The parents are away for a few days, Alex is in charge but cares only for his date Monica, so he wants the girls out; Mallory 'drives' straight into a telephone pole, now they must come up with some ...
Alex starts his sophomore year looking for a girlfriend in the freshman directory. He meets Tricia who seems to be everything he wants. However, after a spat with Tricia's roommate, Ellen, Alex finds...
Tony Micelli, a retired baseball player, becomes the housekeeper of Angela Bower, an advertising executive in New York. Together they raise their kids, Samantha Micelli and Jonathon Bower, with help from Mona Robinson, Angela's man-crazy mother.
Punky Brewster is a show about a girl named Penelope "Punky" Brewster. She is abandoned with her dog, Brandon, in a supermarket by her mother. She doesn't want to stay in an orphanage, and ... See full summary »
Soleil Moon Frye,
The post-retirement season is suddenly disrupted for football player George Papadapolis and his wife Katherine when Webster, the orphaned son of a former teammate, moves in. Laughter, and life lessons, in every episode.
Steven and Elyse Keaton, once 1960s radicals, now find themselves in Reagan-era American trying to raise a traditional suburban family. Their three first kids are Alex (a very ambitious Young Republican), Mallory (a ditzy and boy-crazy fashionista) and Jennifer (whom we first get to know as a precocious nine-year-old tomboy). Later on, a fourth child (Andrew) was added to the Keaton family. Most of the comedy arose from the conflict between the ex-hippie parents vs the conservative Alex and the brainless beauty Mallory.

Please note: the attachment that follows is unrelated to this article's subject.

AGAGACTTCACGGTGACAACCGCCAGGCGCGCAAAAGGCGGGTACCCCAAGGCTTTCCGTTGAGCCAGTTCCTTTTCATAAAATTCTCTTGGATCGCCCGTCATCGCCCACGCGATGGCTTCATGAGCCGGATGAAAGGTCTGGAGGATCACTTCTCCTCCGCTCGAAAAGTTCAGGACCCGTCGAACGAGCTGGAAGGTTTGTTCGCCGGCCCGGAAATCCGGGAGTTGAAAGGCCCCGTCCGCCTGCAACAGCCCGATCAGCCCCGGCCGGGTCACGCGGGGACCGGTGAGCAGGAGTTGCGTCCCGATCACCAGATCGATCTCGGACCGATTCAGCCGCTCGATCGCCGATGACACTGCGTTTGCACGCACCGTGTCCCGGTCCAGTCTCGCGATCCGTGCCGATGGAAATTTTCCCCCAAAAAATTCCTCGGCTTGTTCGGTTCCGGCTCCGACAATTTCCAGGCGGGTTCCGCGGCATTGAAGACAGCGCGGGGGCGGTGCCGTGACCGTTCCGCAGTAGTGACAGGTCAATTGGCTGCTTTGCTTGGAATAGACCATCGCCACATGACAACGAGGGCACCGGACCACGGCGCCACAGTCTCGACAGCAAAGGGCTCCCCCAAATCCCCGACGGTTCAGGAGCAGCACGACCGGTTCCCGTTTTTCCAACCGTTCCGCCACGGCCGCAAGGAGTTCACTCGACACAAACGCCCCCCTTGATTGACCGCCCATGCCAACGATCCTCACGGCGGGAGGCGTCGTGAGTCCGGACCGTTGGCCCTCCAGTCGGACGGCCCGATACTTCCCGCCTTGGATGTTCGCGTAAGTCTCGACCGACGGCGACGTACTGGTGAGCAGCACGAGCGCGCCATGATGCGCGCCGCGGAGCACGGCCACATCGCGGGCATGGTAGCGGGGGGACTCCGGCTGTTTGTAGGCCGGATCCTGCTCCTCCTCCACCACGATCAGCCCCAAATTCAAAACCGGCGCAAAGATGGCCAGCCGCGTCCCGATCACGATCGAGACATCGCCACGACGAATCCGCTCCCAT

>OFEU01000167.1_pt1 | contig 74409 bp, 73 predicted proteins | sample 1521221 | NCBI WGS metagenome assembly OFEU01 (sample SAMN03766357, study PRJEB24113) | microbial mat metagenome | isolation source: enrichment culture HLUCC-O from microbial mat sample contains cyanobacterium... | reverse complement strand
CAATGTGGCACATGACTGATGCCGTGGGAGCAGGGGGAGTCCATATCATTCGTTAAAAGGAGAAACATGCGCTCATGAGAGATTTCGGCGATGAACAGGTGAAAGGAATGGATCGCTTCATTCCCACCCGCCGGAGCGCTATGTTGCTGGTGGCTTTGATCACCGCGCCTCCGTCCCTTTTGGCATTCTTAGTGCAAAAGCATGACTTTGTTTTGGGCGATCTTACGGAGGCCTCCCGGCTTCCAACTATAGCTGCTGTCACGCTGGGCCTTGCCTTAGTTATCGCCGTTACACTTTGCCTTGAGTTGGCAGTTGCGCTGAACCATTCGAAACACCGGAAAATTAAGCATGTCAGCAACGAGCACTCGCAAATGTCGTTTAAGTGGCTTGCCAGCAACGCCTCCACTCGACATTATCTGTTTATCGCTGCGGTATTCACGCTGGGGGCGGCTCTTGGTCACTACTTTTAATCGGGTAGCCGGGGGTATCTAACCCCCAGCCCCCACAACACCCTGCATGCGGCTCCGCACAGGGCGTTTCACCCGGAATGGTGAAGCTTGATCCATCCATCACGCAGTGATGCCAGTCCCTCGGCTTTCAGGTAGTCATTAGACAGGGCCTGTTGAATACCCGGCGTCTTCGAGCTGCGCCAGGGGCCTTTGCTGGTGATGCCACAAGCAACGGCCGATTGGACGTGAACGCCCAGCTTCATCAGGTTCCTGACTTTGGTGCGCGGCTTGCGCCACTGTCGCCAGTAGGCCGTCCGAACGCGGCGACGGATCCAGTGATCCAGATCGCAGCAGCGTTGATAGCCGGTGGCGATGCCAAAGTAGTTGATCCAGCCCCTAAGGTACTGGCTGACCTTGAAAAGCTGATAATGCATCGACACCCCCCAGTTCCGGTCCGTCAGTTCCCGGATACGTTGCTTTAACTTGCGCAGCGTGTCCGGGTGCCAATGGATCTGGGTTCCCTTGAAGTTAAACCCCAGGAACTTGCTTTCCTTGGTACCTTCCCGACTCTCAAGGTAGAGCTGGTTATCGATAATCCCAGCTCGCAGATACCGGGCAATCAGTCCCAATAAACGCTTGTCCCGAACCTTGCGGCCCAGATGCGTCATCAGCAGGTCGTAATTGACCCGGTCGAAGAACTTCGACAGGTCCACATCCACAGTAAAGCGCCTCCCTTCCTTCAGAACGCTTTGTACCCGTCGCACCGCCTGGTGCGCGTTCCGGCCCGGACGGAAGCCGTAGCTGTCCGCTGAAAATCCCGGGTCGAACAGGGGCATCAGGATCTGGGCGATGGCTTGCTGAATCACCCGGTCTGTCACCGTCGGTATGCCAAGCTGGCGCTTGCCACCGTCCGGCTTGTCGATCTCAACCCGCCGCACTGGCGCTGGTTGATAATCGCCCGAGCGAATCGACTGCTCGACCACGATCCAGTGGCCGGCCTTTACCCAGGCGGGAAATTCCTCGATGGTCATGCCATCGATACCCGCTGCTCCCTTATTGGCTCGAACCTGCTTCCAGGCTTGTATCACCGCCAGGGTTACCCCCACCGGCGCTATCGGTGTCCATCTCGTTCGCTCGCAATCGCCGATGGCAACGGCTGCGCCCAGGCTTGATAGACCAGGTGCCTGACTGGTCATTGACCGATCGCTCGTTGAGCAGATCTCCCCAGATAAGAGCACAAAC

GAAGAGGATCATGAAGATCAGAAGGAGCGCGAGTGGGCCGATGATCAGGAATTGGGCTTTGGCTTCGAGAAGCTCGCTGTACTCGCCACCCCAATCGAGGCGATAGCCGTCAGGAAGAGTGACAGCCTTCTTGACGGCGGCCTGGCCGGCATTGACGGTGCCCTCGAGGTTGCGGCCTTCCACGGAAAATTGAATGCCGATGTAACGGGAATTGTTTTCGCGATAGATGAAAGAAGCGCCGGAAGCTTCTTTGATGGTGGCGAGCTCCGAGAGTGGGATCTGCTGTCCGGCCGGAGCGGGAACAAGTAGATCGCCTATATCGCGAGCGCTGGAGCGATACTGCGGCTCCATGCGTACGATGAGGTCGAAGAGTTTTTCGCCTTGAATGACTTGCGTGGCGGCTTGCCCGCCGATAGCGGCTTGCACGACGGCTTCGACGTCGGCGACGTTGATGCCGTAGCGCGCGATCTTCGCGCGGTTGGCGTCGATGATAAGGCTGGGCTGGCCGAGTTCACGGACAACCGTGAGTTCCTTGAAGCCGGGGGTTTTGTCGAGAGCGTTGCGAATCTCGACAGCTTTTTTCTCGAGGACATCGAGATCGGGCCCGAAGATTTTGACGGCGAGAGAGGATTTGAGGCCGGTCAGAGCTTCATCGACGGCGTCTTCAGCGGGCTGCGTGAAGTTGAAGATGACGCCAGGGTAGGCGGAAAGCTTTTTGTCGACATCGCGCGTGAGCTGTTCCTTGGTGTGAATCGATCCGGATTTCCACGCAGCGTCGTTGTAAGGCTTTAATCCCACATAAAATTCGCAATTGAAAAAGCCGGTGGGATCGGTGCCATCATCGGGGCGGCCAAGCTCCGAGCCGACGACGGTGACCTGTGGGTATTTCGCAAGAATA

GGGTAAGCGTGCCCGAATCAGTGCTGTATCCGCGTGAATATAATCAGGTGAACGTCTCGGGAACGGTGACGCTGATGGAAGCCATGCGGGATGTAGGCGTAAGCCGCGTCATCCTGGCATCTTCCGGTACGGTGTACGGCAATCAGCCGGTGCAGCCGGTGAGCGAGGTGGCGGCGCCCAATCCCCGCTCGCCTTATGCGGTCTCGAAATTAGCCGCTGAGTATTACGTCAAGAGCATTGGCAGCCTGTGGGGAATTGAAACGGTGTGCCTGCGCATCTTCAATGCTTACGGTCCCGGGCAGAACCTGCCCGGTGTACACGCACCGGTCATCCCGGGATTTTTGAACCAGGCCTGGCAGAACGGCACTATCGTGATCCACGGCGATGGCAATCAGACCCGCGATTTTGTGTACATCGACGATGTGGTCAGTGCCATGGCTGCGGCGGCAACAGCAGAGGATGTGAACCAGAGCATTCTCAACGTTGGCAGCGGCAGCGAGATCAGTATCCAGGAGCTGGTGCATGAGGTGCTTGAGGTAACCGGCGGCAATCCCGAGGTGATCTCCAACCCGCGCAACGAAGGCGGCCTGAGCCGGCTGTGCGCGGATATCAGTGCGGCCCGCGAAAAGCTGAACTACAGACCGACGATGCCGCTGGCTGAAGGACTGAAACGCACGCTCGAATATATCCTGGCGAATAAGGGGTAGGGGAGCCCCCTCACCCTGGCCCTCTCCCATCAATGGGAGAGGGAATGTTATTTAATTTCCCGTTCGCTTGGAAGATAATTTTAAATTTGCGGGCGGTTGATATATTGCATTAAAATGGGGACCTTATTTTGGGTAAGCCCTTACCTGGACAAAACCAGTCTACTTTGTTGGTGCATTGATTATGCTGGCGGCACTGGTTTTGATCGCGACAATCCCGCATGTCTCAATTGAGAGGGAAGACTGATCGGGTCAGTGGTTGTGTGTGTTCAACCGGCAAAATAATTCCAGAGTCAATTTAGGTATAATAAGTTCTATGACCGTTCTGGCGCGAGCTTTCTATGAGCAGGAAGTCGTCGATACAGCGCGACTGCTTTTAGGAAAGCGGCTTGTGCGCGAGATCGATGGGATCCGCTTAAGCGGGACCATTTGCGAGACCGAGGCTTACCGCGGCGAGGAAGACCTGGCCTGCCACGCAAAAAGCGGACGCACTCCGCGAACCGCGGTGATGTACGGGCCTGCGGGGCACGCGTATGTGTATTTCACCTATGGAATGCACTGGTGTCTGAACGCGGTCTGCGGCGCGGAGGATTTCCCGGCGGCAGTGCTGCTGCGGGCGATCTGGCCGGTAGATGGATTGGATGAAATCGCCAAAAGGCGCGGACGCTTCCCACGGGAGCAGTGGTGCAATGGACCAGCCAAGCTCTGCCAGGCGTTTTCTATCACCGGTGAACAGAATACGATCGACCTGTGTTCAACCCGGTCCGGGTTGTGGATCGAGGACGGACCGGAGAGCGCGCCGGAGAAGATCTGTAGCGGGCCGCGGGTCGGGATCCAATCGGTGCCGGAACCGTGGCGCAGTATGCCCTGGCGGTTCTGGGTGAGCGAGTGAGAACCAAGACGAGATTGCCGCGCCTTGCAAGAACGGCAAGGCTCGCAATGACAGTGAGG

Some critics and other media observers have come to see this show as a reverse parallel to All in the Family (1971). Both shows largely centered around political or philosophical generation gaps, with this show reversing All In The Family's dynamic of conservative parents and liberal kids. Gary David Goldberg has said that hadn't been his intention, calling the reverse similarities a happy accident. See more »
The complete opening credit sequences in each episode were cut from one minute to thirty seconds in syndication. Episodes now airing on Nick at Nite have restored the complete opening credit sequences. Original syndication episodes released in 1987 retain their original versions of the Paramount Pictures ID Jingle. Current Nick at Nite episodes feature the current Paramount TV ID. See more »
Family Ties was one of the best shows in the 80's. The show that made Michael J. Fox popular. The show was funny and also a little bit dramatic. The actors were great. I wonder what some of the actors are doing nowadays.
2 of 3 people found this review helpful.
Was this review helpful to you?
| Report this